COVID19 Health Top Story World

Dozens of firms to make cheap version of Merck COVID pill for poorer nations

Nearly 30 generic drugmakers in Asia, Africa and the Middle East will make cheap versions of Merck & Co’s (MRK.N) COVID-19 pill, under a landmark U.N.-backed deal to give poorer nations wider access to a drug seen as a weapon in fighting the pandemic.

Merck’s early greenlight to the production of its anti-viral pill molnupiravir by other companies during the pandemic is a rare example in the pharmaceutical sector, which usually protects its patented treatments for longer periods.

However, there are questions about molnupiravir which has shown low efficacy in trials and has raised concerns for side effects, and lengthy procedures for approvals may delay supplies in many poorer nations for months.

Under the deal, negotiated by the U.N.-backed Medicines Patent Pool (MPP) with Merck, the U.S. company will not receive royalties for the sale of the low-cost version of the pill while the pandemic continues.


The MPP said the deal stipulated the pill would be distributed to 105 less-developed nations.

A molnupiravir course of 40 pills for five days is expected to cost about $20 in poorer nations, an MPP official involved in the talks with drugmakers told Reuters, citing initial estimates from drugmakers, which are subject to change.

That is far below the $700 per course the United States agreed to pay for an initial delivery of 1.7 million courses, but twice as high as first estimated by the World Health Organization (WHO)-backed programme to procure COVID-19 drugs and vaccines for the world. read more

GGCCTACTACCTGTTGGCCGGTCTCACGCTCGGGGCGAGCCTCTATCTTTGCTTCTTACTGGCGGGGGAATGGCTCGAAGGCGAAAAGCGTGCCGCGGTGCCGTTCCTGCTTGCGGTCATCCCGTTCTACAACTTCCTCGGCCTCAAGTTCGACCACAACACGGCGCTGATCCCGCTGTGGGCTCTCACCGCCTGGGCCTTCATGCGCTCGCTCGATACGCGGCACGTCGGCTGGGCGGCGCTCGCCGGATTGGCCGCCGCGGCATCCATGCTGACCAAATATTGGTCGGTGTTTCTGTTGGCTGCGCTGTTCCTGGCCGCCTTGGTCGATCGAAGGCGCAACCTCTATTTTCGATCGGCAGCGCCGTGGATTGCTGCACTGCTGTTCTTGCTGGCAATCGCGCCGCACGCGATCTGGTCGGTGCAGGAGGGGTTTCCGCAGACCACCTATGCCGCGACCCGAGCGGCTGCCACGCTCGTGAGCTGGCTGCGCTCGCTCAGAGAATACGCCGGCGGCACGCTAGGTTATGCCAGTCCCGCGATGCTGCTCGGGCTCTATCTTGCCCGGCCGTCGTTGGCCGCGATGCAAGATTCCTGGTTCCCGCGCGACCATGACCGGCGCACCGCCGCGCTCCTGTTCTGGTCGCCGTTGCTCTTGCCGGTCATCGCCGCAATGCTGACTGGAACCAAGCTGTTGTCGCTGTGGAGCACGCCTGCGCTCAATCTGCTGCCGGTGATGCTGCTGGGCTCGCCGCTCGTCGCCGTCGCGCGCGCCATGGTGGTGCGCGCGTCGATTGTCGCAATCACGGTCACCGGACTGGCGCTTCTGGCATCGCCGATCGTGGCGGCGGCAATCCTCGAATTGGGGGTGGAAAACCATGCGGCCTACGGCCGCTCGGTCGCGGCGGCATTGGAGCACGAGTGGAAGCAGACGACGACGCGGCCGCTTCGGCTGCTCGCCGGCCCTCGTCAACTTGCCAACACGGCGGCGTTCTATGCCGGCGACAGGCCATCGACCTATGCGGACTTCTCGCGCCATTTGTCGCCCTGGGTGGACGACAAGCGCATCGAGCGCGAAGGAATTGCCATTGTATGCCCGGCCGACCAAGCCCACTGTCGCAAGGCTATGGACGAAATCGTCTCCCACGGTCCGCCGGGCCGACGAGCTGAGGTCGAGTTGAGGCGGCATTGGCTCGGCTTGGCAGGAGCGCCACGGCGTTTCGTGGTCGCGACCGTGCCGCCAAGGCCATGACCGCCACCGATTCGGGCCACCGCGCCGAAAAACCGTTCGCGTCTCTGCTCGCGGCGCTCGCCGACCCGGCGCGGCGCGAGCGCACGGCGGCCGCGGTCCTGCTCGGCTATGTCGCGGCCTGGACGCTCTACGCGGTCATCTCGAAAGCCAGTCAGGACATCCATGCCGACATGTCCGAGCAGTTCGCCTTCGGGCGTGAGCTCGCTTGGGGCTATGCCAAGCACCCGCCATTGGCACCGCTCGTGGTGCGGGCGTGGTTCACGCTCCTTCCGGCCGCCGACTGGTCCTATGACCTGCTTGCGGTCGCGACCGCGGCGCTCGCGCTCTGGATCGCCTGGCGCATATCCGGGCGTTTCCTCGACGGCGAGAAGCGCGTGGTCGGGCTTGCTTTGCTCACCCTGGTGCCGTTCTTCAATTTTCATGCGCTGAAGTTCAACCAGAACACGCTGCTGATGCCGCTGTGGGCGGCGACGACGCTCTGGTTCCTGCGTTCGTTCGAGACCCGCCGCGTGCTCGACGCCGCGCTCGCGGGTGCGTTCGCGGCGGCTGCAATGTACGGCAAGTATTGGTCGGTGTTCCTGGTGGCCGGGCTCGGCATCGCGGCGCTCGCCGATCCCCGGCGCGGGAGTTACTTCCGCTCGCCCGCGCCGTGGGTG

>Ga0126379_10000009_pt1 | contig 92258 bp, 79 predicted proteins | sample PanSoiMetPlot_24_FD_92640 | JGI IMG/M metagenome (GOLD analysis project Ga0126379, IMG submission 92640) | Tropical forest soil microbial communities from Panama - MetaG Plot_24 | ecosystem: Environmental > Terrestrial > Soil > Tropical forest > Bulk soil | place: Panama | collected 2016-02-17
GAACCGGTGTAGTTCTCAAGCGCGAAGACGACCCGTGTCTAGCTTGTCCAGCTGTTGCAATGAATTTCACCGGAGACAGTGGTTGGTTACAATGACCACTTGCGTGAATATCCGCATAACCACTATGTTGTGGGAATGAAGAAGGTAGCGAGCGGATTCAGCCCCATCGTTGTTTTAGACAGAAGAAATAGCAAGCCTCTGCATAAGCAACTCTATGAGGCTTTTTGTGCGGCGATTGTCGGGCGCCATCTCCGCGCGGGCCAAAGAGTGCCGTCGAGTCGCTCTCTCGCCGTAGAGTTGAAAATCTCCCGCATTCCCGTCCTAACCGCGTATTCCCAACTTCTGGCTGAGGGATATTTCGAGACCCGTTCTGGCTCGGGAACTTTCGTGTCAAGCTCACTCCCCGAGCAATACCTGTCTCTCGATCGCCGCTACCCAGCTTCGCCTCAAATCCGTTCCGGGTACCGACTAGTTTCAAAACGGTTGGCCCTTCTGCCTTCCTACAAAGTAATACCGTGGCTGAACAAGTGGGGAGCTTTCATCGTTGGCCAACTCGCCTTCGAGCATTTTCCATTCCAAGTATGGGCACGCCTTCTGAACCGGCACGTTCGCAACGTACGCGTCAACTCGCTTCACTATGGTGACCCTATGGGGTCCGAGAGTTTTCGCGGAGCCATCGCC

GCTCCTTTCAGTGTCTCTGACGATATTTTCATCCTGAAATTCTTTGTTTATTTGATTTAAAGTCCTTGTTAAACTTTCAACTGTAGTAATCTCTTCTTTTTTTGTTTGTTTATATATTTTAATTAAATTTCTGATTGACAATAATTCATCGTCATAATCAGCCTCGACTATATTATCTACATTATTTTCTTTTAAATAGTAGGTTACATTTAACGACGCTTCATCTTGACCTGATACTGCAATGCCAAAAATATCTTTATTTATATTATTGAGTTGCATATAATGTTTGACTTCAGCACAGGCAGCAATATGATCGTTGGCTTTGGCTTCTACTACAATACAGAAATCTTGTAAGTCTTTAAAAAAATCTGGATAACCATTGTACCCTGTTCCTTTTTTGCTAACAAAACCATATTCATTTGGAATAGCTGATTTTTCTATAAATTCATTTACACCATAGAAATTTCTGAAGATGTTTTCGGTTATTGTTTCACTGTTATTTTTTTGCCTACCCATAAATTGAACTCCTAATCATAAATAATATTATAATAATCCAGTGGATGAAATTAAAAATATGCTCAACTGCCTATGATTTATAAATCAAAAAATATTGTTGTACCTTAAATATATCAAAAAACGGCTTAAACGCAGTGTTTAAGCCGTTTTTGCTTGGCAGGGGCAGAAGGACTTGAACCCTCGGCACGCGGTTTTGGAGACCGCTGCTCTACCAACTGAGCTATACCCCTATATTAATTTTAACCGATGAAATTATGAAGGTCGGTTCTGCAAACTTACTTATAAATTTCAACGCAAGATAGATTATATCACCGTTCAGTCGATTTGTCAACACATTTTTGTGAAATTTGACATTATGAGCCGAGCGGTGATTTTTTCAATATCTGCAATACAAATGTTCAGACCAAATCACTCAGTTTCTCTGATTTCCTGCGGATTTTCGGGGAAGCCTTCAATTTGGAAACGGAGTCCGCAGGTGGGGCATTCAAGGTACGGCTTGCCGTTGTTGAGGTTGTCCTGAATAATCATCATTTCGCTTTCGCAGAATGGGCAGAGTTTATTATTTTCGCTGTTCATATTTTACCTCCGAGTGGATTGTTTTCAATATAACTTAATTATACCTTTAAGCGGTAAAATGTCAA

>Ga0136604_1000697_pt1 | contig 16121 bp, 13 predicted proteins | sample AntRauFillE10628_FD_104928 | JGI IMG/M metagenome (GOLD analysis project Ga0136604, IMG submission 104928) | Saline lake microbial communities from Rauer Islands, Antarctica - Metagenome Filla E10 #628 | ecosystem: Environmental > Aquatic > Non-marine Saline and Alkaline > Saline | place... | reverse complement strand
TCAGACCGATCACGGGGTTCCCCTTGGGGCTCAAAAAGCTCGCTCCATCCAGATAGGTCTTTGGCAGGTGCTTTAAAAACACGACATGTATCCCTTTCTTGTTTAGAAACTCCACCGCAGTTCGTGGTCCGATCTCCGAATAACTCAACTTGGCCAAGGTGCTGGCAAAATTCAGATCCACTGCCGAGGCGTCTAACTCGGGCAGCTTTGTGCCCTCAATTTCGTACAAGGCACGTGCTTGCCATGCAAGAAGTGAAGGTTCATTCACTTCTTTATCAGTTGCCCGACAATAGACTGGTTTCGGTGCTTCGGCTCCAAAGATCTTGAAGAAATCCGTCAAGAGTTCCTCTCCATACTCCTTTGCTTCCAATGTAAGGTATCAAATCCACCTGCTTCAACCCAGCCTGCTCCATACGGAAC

The new agreement allows 27 generic drugmakers from India, China and other countries in Africa, Asia and the Middle East to produce ingredients and the finished drug.


An MPP spokesperson said deliveries from some firms covered by the deal could start as early as February. However, that will be subject to regulatory approval.

While molnupiravir is in use in the United States after approval in December, some other Western countries have cancelled or are reconsidering orders after the drug showed low efficacy in trials.

Molnupiravir has also not been approved by the World Health Organization, which makes its sale at the moment not possible in most developing countries with limited regulatory resources for national authorisations.

The drug can already be sold in India after it received emergency approval by the national regulator, but it is not currently recommended for use because of safety risks.


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